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The IRS has recently issued a reminder to taxpayers that the automatic two-month extension for U.S. citizens and resident aliens living abroad for filing the 2017 income tax return is about to expire. U.S. citizens or resident aliens are subject to U.S. income tax on their worldwide income, regardless of where they are. The due date for filing the return is April 15 of the following year. However, U.S. citizens and resident aliens living and working abroad are subject to a special deadline to file their federal income tax return, June 15, 2018. To qualify for this automatic deadline, the taxpayers must be living outside the U.S. and Puerto Rico and their main place of business or post of duty must be outside the U.S. and Puerto Rico. Nonetheless, taxpayers should be mindful that this is an extension of time to file the tax return—not an extension to pay any tax due. Thus, interests still apply to any unpaid tax as of the original April 15 deadline. And, as the IRS recently increased the interest rates on past-due taxes, a taxpayer will be subject to an interest rate of five percent per year, compounded daily.

Taxpayers should not miss the filing deadline if they want to preserve their eligibility for the Foreign-Earned Income Exclusion. Nevertheless, taxpayers abroad who cannot meet the June 15 deadline are not without remedy; they can still get more time to file, but they need to ask for it and file a request by the deadline to get four extra months to file the tax return, until Oct. 15, 2018.

U.S. citizens and resident aliens abroad should also comply with other reporting requirements, such us reporting income from foreign trusts and foreign bank and securities accounts. Thus, if taxpayers have foreign bank accounts and securities, they must disclose them on Schedule B of their tax return; if they have foreign financial assets that exceed a certain threshold, they must report them on Form 8938, Statement of Foreign Financial Assets, etc.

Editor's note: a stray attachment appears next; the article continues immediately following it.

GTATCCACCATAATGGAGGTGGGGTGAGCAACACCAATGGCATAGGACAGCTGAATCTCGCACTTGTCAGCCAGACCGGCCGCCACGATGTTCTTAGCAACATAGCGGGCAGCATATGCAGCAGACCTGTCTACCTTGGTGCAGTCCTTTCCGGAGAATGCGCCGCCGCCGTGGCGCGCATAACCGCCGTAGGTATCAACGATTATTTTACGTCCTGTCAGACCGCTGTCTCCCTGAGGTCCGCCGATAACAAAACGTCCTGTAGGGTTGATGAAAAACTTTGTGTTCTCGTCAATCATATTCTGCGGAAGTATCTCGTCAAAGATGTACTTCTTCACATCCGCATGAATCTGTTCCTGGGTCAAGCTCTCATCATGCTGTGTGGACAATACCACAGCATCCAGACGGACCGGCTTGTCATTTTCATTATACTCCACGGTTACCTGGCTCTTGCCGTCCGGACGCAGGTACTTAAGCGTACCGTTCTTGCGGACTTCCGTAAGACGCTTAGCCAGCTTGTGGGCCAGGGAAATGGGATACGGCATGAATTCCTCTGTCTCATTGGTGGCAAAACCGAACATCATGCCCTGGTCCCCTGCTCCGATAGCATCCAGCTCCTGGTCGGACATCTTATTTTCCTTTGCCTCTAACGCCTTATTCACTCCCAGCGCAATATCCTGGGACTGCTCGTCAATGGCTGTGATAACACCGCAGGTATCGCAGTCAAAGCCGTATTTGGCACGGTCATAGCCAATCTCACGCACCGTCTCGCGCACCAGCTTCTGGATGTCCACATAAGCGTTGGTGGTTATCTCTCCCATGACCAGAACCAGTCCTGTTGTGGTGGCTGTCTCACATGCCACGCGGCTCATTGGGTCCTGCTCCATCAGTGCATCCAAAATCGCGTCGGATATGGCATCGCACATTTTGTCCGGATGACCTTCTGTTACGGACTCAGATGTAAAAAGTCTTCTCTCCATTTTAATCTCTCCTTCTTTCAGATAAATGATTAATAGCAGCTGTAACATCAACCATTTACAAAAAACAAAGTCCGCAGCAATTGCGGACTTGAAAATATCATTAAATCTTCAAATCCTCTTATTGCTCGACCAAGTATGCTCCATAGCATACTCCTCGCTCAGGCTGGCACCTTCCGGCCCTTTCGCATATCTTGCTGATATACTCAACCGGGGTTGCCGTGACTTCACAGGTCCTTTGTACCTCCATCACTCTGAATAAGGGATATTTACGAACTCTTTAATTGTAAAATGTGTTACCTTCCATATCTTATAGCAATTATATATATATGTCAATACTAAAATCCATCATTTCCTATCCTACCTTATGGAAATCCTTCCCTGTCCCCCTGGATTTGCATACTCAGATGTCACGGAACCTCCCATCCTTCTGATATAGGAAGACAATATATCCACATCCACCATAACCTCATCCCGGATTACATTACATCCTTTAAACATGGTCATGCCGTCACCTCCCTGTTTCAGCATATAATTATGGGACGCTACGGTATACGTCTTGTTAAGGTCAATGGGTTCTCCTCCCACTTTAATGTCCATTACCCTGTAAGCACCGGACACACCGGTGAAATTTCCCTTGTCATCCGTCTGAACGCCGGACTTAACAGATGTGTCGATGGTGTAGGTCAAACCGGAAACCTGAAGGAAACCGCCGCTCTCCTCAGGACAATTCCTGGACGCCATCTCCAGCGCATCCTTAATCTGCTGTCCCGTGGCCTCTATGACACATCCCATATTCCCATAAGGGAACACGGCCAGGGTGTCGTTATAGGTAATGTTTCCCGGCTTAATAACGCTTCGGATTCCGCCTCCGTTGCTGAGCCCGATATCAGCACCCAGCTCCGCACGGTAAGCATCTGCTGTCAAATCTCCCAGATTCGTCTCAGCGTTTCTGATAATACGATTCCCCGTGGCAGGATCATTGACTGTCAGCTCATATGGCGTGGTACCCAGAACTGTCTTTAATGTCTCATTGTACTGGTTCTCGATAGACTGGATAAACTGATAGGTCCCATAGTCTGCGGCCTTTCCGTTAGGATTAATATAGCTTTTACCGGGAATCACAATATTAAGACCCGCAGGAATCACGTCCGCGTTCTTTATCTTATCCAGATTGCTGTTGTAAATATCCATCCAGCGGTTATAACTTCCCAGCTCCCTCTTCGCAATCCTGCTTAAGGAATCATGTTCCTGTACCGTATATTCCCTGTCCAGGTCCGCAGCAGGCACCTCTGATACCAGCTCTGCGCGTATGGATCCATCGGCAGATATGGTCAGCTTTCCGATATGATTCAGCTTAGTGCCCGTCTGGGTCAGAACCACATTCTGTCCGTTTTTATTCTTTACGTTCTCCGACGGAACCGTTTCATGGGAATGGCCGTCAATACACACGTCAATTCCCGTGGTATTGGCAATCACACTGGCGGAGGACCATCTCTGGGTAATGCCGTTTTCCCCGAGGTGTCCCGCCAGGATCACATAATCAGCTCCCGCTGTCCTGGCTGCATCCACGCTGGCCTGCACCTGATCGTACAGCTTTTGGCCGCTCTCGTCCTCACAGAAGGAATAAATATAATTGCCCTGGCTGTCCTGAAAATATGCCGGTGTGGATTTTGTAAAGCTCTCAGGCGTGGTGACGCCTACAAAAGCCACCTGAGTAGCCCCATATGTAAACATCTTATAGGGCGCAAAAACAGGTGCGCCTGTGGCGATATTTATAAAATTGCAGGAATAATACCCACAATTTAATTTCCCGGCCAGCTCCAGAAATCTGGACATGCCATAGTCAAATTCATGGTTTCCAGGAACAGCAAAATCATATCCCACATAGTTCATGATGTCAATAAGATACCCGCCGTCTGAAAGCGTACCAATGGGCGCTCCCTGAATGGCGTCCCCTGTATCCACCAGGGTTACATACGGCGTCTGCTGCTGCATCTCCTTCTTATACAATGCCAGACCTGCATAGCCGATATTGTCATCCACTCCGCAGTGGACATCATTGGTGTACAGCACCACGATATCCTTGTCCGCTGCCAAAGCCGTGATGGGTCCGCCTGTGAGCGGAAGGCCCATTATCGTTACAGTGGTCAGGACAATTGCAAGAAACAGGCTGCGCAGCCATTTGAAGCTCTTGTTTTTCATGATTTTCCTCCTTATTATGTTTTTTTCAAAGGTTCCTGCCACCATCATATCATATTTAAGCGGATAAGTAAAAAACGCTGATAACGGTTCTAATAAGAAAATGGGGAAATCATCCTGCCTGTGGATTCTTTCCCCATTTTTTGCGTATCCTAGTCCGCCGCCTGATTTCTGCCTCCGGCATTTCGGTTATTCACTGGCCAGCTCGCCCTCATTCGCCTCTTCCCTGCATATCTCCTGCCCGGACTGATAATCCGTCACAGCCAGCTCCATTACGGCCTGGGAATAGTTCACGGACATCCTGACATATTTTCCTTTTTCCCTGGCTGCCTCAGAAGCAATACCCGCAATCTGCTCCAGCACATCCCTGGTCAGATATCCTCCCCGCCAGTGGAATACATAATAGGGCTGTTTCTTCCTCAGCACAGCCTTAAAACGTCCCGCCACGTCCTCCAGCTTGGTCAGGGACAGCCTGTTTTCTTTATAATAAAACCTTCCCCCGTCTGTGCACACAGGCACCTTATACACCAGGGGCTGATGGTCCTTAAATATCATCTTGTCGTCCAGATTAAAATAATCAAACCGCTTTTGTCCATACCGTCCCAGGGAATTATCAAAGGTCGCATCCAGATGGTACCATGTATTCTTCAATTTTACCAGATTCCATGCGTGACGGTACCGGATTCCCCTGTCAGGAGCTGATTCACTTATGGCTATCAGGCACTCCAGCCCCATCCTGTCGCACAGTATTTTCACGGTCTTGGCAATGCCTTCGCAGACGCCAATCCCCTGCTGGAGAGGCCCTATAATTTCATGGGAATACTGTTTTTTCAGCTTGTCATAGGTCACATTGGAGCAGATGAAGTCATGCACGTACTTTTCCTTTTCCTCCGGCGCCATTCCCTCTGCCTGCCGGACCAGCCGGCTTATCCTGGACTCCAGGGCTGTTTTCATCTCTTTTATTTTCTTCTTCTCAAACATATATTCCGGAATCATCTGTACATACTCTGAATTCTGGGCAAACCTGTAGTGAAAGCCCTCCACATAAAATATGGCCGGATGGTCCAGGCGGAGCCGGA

Another filing requirement that U.S. citizens and resident aliens should not miss is the Report of Foreign Bank and Financial Accounts (FBAR), Form 114. This form must be filed with the Treasury Department Financial Crimes Enforcement Network (FinCEN) to report foreign financial accounts held during 2017. U.S. citizens and resident aliens that have an interest in, or signature or other authority over, foreign financial accounts whose aggregate value exceeded $10,000 at any time during 2017, must file Form 114. The filing deadline for the annual Report of FBAR coincides with the due date for the federal income tax return filing. The Surface Transportation and Veterans Health Care Choice Improvement Act of 2015, P.L. 114-41, changed the FBAR due date to April 15. This Act also provided for an automatic six-month extension to file Form 114, until October 15, 2018. Taxpayers need only file the return by October 15 to comply with the FBAR filing; no extension requests are required.

Finally, when filing their 2017 tax returns, taxpayers subject to the one-time transition tax under I.R.C. Section 965 are required to include with their tax returns a 965 Transition Tax Statement and pay the transition tax. Section 965 was enacted in December 2017 as part of the Tax Cuts and Jobs Act and imposes a transition tax on foreign earnings of foreign corporations that are owned by U.S. shareholders. U.S. shareholders subject to this tax may elect to pay the net tax liability in 8 installments, IRC Section 965(h). This new tax generated a great deal of uncertainty causing the Department of the Treasury and the Internal Revenue Service to release substantive guidance regarding its implementation. Most recently, on June 5, 2018, by News Release IR-2018-131, the IRS announced it will grant waivers of the underpayment of estimated taxes for taxpayers that made a Sec. 965(h) election. Taxpayer can count on this relief if they comply with the filing requirement and make the required estimated tax payments by June 15, 2018.